God warns adulterous and apostate Judah to learn a lesson from Israel’s example. Both sister states had been unfaithful and broken their covenants with God, but while God had divorced Israel, he offered Judah a second (and third, and fourth) chance at mercy. His offer of restoration was beautifully enacted by Hosea in his marriage to unfaithful Gomer, and ultimately realized in the unbreakable marriage covenant between Christ and the church.

I had often noted God’s patient forgiveness and covenant renewal in Hosea, but God’s description of his own divorce with the northern kingdom of Israel was shocking to me. I had unquestioningly internalized the phrase “the sin of divorce.” Regardless of how I interpreted the debate about Jesus’ words on the topic, if God himself had experienced this unfaithfulness, I needed to re-think my understanding of sin and divorce.

Let me be clear: marriage covenants are meant to be permanent, and sin is always to blame when a marriage ends in divorce. We commit sin when we break our vows, and marriage requires the regular practice of confession and forgiveness for the failures and oversights between spouses. There is a difference, though, between minor, unintentional mistakes and willful violations of covenant vows. In the former, we are to forgive and “bear with one another in love.” In the latter, God allowed the victim a choice: to remain and forgive as he did with Judah, or to divorce where a covenant has been broken by “hardness of heart,” as happened with Israel.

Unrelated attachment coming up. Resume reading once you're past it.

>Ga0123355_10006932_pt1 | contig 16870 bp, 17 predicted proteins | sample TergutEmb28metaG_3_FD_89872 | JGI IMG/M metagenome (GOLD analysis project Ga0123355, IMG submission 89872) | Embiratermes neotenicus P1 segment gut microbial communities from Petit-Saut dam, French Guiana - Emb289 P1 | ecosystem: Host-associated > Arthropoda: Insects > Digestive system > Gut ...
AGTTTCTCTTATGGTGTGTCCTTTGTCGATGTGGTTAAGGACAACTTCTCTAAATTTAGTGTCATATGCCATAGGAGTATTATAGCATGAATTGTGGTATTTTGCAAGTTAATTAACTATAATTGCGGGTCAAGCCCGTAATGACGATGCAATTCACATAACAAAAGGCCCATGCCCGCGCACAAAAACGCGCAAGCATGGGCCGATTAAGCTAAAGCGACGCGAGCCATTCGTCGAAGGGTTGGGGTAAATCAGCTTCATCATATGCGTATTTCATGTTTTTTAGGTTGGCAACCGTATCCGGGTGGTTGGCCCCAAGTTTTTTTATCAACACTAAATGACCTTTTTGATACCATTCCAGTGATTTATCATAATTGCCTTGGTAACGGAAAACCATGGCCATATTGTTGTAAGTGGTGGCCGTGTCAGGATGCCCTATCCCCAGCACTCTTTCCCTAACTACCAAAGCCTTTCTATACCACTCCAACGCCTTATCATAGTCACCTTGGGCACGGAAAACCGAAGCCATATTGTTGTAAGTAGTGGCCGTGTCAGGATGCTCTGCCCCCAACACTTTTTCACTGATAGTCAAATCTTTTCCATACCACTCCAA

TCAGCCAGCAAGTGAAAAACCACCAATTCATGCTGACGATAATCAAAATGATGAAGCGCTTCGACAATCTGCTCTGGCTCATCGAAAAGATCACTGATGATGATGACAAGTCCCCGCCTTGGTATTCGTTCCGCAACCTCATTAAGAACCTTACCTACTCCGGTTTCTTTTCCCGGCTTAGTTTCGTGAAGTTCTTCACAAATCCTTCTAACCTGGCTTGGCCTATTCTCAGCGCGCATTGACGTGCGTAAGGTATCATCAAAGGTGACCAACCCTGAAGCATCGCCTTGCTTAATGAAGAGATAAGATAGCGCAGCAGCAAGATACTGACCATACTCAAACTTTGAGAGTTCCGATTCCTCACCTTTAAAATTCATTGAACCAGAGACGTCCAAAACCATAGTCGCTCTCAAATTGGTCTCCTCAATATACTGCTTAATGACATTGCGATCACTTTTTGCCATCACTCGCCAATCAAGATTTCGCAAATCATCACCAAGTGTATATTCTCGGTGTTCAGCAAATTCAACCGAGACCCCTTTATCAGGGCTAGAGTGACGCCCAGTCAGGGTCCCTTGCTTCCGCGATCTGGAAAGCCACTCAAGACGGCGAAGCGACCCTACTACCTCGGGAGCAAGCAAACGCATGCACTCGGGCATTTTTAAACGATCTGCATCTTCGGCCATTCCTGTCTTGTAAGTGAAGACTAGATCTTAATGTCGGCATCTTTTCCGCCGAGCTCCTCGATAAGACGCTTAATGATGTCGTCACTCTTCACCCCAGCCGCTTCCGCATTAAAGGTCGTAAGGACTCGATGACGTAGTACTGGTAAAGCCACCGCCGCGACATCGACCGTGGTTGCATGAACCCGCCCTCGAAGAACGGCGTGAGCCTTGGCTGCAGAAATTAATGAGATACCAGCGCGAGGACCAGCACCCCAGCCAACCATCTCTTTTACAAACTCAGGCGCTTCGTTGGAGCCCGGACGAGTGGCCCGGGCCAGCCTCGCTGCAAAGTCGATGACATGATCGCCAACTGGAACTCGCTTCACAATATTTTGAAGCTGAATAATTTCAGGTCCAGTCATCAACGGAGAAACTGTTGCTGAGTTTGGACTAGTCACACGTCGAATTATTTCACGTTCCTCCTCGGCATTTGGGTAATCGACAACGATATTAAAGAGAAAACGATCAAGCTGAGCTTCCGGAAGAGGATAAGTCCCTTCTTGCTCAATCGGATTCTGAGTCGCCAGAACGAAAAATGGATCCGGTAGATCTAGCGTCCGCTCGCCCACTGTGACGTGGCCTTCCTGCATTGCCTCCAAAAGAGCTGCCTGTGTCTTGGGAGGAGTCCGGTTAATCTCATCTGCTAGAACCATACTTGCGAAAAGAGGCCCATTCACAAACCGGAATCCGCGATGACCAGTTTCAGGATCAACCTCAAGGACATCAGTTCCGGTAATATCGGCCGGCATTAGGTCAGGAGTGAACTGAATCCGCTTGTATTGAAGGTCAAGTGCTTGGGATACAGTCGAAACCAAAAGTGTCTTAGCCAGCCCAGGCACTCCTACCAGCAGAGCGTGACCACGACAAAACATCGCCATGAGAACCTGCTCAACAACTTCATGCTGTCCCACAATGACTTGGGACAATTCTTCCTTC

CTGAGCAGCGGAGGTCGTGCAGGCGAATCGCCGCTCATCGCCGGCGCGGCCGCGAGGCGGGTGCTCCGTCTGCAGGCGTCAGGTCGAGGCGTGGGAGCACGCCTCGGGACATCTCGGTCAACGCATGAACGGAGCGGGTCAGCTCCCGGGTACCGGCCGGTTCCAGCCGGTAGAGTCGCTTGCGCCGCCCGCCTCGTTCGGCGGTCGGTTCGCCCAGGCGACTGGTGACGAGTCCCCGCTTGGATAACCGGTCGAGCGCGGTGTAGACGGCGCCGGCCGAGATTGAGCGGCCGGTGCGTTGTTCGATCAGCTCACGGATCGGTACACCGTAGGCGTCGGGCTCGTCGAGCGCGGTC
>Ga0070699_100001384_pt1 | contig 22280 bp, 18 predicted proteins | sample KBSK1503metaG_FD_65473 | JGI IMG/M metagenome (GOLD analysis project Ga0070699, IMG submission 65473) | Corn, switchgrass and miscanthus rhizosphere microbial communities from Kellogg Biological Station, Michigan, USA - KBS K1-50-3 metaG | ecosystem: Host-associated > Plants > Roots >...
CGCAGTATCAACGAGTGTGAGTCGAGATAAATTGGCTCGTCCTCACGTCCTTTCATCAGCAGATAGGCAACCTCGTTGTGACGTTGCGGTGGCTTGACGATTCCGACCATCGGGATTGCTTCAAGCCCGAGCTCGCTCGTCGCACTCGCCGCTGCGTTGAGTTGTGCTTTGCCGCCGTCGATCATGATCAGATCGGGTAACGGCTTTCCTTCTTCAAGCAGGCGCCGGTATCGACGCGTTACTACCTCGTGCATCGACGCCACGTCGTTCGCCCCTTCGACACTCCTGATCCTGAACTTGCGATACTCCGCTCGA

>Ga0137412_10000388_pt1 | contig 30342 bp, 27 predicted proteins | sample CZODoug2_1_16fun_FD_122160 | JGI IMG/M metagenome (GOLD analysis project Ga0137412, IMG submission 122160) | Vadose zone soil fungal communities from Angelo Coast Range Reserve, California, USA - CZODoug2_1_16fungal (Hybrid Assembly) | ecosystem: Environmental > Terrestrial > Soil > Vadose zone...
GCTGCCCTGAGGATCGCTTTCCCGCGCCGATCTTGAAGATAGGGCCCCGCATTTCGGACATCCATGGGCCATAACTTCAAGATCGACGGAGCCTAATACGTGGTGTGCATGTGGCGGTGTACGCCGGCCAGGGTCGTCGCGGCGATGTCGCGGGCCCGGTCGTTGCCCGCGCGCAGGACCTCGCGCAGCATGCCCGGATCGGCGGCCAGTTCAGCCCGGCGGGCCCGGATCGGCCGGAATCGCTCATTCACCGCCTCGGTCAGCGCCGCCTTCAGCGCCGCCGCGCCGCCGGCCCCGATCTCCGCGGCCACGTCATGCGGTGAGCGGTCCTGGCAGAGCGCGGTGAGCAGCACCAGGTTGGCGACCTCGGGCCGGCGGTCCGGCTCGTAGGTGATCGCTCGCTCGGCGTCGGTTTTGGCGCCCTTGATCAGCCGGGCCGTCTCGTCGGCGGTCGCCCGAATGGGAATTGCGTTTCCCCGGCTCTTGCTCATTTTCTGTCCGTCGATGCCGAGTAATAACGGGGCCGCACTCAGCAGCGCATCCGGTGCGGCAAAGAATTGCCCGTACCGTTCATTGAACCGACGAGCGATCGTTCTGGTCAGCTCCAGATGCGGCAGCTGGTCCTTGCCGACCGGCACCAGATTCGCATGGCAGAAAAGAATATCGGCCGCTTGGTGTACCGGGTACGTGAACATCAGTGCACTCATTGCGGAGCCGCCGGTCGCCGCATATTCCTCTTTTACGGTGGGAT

The sin in divorce lies in the breaking of marriage vows, not necessarily in the divorce itself. God’s own divorce was entirely due to Israel’s hard-hearted sin. God was the blameless victim of divorce. When God says “I hate divorce” (Mal. 2:16), he says so not with the furious pointed finger of a judge, but with the broken-heartedness of One who has experienced the devastation of rejection and betrayal at the hands of his beloved.

Divorce is not God’s will or desire for us. Even where divorce is allowed, it is not commanded, and then it is still a tragedy. Divorce leaves behind devastation and victims in its wake.

That God himself is a divorcee, despite his faultless covenant faithfulness, calls us to a more nuanced understanding of marriage and divorce. In our own marriages, God calls us to follow his example of covenant faithfulness, and has demonstrated how much grace and forgiveness is needed to maintain a relationship in the face of human sinfulness. God’s example give us a framework to talk meaningfully about commitment and grace, and yet also to say that in situations of hard-hearted and deliberate covenant violation, divorce was allowed as God’s way of officially declaring a broken covenant “broken”.

We find wisdom when we view hot topics within the larger framework of Scripture. A discussion on purity should not just be about whether a person is a virgin when they marry (even if they’ve done “everything but”), but about how they steward their sexuality throughout their lives. Similarly, the litmus test for covenant faithfulness in marriage should not just be about whether or not someone got divorced (even if they did “everything but”), but about how we steward our marriages and make daily attempts to model God’s faithfulness to our spouses.